A lot of people with whom I have hunted ducks and geese are under the mistaken impression that I can’t blow a call worth a hoot.
Some have been subtle, casting disapproving glances as I wail away oblivious to the veering flocks. Others are more direct: "Shut up! You’re scaring the bejeebers out of those geese. Heck, you’re scaring me." One confiscated my calls, another threw them out of the blind.
I’ve been bribed, coerced and threatened; all attempts to silence my trusty calls. But, it was after a hunting partner asked to borrow my goose call then accidentally dropped it in the mud, then, when I reached to pick it up, accidentally stepped on it, mashing it deep into the swampy underbelly that I thought maybe I’d seek professional assistance.
I called Brad Harris at Lohman Manufacturing Company, makers of game calls, instructional videos, cassettes, booklets and other stuff for the outdoor-minded. I told Harris I had "a friend who wanted to learn how to call waterfowl" and asked if he had any tips I could "pass on to my friend."
First, he said, start with a good-quality call that’s easy to blow, preferably one with a light, single reed that doesn’t take a lot of air pressure to produce sound. "You should start with something that will give adequate sounds quickly," he said. "Generally, to build excitement, beginners need to see improvement in a hurry."
The Lohman World Class Goose Flute and the Sweet Talker Duck Call are good beginner calls, Harris said. The Goose Flute has a choke tube that restricts airflow and the smaller the tube, the easier it is to blow, he said. When you learn how to control airflow really well, then you can progress to the pro-class calls. But beginners should stay away from double-reed or heavy-blowing calls because they require greater air control to master. Harris said he often hunts with the Goose Flute, because it’s easy to blow. "I don’t have to blow my lungs out to get a good sound," he said. "I like hunting with it because I don’t wear myself out during a long day of calling."
Don’t be afraid to experiment, Harris said. "There are a lot of good calls out there and every one is different," he said, "There’s not a call out there you can’t pick up and, with practice, be good with it.
"Don’t be afraid to try several types of calls. Try different ones. Some calls just fit certain people better. Just because so and so is good on a particular call doesn’t mean it will work for you. Take the time to find one that suits you."
Second, Harris said, work on the basics. Start with the basic quack of a duck or the honk of a goose. Don’t worry about making different sounds in duck or goose language. "Learn to master the basic sounds first and foremost," Harris said. "If you have the basic sounds, you can get immediately involved in calling. There’s nothing I hate more than going to a duck blind or goose pit and being told I can’t call. The excitement is getting involved in the calling. Not letting someone call, especially a beginner, can ruin someone real fast. In fact, you should center the hunt or the calling around the beginner. Just having the opportunity to call is what it takes to be a good proficient caller. Usually, if you get someone immediately involved in the calling, it will create a monster and they’ll go on from there on their own."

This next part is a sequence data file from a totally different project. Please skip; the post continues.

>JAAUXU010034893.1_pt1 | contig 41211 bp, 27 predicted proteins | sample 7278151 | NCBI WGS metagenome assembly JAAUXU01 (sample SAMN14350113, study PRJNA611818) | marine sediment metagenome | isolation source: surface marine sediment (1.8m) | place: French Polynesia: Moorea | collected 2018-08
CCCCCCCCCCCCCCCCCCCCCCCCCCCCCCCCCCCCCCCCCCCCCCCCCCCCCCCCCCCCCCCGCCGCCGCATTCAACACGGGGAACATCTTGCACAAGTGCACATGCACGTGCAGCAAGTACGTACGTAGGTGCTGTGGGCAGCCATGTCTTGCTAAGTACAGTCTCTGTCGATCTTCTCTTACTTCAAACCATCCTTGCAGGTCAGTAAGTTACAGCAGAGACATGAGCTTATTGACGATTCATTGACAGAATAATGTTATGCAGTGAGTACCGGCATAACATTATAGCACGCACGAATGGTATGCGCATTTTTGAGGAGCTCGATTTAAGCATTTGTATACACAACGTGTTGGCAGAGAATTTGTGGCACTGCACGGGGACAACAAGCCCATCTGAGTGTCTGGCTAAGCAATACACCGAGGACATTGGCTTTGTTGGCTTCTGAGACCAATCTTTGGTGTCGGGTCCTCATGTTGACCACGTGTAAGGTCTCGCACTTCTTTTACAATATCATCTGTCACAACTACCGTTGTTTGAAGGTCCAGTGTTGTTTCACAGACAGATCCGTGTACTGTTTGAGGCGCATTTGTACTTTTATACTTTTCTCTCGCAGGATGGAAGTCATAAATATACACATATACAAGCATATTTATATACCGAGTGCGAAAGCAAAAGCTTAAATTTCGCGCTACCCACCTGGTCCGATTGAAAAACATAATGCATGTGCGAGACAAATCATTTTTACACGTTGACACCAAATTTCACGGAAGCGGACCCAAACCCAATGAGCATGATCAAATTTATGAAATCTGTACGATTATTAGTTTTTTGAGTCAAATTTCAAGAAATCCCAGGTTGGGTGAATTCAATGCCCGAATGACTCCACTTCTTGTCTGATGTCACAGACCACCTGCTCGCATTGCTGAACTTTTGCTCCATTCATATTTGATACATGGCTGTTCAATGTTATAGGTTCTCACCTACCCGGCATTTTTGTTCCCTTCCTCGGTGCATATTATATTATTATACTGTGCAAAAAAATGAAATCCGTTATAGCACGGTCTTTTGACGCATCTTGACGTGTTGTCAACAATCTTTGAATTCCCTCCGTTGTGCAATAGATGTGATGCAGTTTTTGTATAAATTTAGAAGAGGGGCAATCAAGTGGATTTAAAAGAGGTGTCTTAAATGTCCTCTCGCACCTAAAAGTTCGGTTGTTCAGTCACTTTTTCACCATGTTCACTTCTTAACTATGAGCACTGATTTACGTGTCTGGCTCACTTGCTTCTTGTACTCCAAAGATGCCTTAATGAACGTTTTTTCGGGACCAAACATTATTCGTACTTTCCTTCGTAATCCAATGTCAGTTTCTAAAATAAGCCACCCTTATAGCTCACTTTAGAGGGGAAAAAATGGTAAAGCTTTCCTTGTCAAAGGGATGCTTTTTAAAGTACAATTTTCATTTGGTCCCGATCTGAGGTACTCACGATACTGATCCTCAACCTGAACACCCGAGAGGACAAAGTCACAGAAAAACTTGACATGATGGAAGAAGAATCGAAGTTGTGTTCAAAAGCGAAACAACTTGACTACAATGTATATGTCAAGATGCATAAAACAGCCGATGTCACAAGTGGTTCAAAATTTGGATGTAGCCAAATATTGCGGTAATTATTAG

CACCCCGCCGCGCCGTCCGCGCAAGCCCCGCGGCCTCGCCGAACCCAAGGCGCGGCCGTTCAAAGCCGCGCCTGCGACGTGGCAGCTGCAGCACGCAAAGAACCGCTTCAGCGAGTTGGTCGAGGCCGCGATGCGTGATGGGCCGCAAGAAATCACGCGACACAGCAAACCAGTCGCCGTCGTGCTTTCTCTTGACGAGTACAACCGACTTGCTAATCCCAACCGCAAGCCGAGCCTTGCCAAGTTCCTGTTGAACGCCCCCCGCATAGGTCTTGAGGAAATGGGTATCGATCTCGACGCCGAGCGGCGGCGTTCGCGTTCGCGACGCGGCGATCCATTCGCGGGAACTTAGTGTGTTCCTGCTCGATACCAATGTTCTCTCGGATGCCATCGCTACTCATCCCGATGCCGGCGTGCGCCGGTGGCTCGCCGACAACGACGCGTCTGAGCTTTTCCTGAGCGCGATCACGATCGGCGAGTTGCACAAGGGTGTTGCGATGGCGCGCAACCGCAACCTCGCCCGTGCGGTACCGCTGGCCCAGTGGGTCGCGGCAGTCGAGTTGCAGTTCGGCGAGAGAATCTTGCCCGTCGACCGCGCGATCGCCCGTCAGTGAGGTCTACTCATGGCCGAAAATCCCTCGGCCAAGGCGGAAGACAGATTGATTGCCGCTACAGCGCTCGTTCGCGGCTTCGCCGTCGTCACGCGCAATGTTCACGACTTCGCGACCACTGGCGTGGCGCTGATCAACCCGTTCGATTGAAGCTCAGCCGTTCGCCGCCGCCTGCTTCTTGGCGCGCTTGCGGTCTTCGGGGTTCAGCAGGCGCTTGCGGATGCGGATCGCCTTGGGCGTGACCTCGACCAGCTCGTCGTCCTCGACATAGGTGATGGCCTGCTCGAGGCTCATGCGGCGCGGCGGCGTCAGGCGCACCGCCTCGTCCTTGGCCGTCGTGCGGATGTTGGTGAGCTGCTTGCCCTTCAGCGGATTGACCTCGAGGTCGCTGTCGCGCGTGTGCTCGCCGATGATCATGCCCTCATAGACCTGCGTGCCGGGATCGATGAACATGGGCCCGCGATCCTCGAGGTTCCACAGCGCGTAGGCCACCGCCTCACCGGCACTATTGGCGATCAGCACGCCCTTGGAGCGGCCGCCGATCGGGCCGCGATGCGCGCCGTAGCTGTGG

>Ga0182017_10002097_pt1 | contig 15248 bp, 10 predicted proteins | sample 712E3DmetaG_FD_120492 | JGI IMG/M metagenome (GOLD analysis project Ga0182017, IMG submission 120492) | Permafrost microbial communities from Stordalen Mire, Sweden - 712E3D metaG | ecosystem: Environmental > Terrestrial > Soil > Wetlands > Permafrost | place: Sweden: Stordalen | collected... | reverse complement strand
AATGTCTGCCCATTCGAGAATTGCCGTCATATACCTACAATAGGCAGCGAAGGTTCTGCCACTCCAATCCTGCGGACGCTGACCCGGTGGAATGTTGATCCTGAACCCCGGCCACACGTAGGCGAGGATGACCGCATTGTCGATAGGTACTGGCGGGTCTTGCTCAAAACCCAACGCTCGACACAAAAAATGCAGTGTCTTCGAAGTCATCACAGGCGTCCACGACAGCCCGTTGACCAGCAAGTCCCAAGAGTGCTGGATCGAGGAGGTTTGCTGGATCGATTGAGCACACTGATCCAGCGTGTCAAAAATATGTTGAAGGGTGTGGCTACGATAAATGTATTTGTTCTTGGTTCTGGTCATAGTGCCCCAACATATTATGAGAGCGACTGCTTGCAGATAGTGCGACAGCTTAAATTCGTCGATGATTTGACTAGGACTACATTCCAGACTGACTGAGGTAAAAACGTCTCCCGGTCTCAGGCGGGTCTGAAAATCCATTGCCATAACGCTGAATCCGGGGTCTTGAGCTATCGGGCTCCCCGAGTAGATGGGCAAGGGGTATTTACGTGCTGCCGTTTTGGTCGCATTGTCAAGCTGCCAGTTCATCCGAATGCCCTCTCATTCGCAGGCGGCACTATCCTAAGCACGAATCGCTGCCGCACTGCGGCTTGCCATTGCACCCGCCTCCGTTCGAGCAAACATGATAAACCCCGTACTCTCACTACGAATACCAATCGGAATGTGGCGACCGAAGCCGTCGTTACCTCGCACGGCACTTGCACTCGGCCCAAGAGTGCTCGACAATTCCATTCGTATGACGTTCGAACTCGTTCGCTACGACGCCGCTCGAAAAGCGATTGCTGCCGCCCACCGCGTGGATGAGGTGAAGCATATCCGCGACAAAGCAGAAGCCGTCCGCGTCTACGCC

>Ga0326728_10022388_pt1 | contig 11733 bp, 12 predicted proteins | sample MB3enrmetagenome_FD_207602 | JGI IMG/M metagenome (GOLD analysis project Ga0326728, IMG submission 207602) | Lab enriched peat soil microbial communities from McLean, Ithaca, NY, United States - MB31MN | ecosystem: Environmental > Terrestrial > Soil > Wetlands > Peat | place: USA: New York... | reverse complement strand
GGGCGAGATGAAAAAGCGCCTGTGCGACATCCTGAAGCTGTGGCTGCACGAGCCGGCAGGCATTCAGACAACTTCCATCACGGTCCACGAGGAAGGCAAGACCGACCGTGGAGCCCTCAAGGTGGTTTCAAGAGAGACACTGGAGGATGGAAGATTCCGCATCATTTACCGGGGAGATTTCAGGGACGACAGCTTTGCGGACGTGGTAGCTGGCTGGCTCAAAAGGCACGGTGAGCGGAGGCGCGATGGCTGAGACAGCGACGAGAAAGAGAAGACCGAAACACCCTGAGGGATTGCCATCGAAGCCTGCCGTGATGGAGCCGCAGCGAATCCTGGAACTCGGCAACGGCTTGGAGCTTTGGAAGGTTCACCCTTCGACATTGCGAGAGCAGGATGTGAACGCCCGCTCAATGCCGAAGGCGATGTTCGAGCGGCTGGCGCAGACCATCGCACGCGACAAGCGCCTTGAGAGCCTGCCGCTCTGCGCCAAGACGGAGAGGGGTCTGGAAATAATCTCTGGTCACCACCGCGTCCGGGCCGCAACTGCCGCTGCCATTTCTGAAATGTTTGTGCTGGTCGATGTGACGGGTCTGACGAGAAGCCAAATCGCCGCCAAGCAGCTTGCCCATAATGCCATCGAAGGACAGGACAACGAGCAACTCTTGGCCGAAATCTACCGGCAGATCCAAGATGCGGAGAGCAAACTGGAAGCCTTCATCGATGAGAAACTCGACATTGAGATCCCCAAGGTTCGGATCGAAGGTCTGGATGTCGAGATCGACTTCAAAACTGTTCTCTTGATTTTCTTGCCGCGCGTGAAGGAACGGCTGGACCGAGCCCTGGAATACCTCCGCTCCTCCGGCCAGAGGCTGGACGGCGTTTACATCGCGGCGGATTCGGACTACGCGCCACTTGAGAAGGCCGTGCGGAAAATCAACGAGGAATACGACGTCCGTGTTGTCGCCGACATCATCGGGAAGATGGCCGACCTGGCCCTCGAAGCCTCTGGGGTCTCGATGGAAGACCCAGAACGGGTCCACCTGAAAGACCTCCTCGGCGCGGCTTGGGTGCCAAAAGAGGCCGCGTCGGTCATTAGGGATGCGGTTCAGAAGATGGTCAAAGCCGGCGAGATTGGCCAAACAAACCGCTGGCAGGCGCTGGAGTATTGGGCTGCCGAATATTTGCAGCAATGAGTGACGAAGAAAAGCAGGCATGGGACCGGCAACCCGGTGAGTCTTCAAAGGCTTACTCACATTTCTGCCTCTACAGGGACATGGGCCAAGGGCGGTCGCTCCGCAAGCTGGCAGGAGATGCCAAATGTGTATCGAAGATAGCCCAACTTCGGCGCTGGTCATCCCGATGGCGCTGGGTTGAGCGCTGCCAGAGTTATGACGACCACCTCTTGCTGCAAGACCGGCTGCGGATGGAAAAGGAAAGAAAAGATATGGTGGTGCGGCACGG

Beyond that, Harris said, you should acquire (and apparently listen and pay attention to) audiocassettes and videotapes. "Once you have the basic quacks of a duck and the honk of a goose, once it becomes second nature, then you can work on mastering the complete language," he said. "You have to walk before you can run."
A good classroom for study is your local state park or wildlife area, where you can find ducks and geese and listen to the real thing.
And, don’t think you can’t do it and don’t discount the importance of hunting skills, Harris said. Some hotshot callers "like to think it’s extraordinary and only they can do it, but that’s not true," he said.
"Some of the most consistent takers of game are guys you’d call only fair callers. They’d never win a contest, but they know the bird they are hunting. Most of the guys I know wouldn’t have a chance of winning a calling championship but put them in the blind and they are very good at what they do. They’ve spent extra time learning about that animal and on scouting and honing hunting tactics. Calling is a tool that if you do everything else right, it makes you look good."
And, if you stick to basics, just starting with the basic quack or honk, you’re not going to scare off incoming ducks or geese. You don’t have to be right on with the basic calls, Harris said.
Sounding the perfect sound "is not as critical as a lot of people want you to believe," Harris said. "If geese or ducks want to come into the area, they will. And that goes back to doing your homework and finding a place where they want to go. The basic quacks and honks are not going to scare anything away. Just keep it soft and very basic."
But calling precision becomes more critical when you become more aggressive, more demanding _ "trying to make ducks and geese do things they don’t want to do," Harris said. Then, he said, it’s important to know what you’re saying in the bird’s language and knowing when to be aggressive at the right time and when to back off at the right time.
And, most importantly, practice. "The best practice in is the field," he said, "While you’re practicing and calling you’re learning what makes the animals tick, what sounds they make and what those sounds mean and when you should make what sounds to make waterfowl do things they normally wouldn’t do."
So, that’s what I’ve been doing all this time, practicing. Now, if my hunting partner would just give my calls back ...
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